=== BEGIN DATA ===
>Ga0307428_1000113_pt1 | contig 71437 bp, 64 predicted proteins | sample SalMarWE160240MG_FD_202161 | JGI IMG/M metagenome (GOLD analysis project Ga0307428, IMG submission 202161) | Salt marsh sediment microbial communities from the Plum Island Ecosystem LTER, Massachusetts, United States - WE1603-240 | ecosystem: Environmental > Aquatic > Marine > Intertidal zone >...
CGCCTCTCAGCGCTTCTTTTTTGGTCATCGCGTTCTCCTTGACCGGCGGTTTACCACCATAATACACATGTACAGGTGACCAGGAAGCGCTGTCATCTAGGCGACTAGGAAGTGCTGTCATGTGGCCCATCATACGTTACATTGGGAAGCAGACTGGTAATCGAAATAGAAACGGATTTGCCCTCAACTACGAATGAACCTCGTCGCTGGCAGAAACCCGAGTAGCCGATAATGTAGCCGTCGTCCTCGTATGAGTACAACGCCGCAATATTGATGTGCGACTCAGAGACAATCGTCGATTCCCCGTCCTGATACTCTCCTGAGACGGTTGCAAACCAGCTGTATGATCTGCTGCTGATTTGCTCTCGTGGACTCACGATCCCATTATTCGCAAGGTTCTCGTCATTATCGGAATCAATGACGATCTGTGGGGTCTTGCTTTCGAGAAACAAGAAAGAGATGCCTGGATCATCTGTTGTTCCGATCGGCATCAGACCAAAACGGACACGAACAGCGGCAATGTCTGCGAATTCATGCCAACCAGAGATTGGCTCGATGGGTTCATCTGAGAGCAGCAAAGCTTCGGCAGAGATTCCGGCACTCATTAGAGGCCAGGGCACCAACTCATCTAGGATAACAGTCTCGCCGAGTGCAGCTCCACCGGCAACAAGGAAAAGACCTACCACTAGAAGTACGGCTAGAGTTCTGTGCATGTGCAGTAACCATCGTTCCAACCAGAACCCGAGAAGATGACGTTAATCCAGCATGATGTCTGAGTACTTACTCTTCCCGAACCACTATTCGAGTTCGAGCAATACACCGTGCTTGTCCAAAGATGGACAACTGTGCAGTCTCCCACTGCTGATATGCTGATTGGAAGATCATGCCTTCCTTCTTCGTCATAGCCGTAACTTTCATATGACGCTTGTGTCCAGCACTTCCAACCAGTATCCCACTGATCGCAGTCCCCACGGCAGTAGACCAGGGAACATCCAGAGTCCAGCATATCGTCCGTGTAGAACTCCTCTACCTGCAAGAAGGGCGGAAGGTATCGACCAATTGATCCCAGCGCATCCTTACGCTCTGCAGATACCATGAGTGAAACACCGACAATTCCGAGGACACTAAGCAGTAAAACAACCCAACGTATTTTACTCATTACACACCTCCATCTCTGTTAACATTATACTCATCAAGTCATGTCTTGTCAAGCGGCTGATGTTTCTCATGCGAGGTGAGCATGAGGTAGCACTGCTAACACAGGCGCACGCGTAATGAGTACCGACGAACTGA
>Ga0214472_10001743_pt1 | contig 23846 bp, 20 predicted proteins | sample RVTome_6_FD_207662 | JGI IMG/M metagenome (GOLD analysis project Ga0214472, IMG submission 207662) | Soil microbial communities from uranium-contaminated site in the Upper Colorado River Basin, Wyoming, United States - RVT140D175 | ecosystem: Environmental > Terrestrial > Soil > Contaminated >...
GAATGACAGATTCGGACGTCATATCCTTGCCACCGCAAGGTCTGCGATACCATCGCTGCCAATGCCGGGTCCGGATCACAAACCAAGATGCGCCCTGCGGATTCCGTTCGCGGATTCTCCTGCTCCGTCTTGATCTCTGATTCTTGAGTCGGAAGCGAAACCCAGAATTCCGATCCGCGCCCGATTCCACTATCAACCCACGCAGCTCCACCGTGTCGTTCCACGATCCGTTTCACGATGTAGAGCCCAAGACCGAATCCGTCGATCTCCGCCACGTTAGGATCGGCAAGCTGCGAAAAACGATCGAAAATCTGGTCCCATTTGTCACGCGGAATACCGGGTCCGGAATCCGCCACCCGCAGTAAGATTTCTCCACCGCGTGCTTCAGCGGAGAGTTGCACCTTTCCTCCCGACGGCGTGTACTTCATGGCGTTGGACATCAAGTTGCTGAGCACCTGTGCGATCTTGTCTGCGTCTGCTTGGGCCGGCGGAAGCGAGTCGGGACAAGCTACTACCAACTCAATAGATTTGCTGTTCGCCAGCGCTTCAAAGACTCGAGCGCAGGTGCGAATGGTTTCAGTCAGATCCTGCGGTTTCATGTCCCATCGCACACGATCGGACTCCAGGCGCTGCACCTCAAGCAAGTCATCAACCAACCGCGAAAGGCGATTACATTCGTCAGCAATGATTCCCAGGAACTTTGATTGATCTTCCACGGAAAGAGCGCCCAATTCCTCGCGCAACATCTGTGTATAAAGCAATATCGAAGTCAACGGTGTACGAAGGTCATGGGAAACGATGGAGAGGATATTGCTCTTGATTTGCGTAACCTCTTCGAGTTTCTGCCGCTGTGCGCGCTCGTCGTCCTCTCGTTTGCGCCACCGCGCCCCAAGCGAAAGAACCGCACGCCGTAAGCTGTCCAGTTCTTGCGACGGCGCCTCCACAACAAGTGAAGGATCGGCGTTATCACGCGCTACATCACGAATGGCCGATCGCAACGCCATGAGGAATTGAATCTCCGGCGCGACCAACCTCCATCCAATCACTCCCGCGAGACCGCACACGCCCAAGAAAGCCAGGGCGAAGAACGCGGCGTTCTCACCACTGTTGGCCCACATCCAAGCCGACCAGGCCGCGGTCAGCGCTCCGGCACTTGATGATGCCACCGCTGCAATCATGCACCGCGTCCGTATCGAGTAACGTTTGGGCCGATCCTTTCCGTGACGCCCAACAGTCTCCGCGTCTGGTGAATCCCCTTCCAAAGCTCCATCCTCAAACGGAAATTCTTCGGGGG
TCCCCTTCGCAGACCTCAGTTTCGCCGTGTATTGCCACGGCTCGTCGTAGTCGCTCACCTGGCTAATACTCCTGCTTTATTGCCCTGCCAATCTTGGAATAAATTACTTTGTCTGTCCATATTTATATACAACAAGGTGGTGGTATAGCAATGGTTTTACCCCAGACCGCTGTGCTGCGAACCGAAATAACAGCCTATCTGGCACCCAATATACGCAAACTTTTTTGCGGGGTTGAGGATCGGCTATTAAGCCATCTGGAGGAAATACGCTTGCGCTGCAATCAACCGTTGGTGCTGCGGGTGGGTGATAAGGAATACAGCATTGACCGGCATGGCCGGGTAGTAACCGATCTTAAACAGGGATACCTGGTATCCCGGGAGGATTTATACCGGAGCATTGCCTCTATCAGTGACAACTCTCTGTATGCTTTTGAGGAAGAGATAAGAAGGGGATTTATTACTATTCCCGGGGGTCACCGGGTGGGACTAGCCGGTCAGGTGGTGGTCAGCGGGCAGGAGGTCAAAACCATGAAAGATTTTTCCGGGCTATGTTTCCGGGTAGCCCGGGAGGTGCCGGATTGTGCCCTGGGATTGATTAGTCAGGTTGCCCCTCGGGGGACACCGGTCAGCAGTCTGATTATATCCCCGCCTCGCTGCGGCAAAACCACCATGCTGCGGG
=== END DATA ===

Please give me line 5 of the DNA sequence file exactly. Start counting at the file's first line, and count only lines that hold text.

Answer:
TCCCCTTCGCAGACCTCAGTTTCGCCGTGTATTGCCACGGCTCGTCGTAGTCGCTCACCTGGCTAATACTCCTGCTTTATTGCCCTGCCAATCTTGGAATAAATTACTTTGTCTGTCCATATTTATATACAACAAGGTGGTGGTATAGCAATGGTTTTACCCCAGACCGCTGTGCTGCGAACCGAAATAACAGCCTATCTGGCACCCAATATACGCAAACTTTTTTGCGGGGTTGAGGATCGGCTATTAAGCCATCTGGAGGAAATACGCTTGCGCTGCAATCAACCGTTGGTGCTGCGGGTGGGTGATAAGGAATACAGCATTGACCGGCATGGCCGGGTAGTAACCGATCTTAAACAGGGATACCTGGTATCCCGGGAGGATTTATACCGGAGCATTGCCTCTATCAGTGACAACTCTCTGTATGCTTTTGAGGAAGAGATAAGAAGGGGATTTATTACTATTCCCGGGGGTCACCGGGTGGGACTAGCCGGTCAGGTGGTGGTCAGCGGGCAGGAGGTCAAAACCATGAAAGATTTTTCCGGGCTATGTTTCCGGGTAGCCCGGGAGGTGCCGGATTGTGCCCTGGGATTGATTAGTCAGGTTGCCCCTCGGGGGACACCGGTCAGCAGTCTGATTATATCCCCGCCTCGCTGCGGCAAAACCACCATGCTGCGGG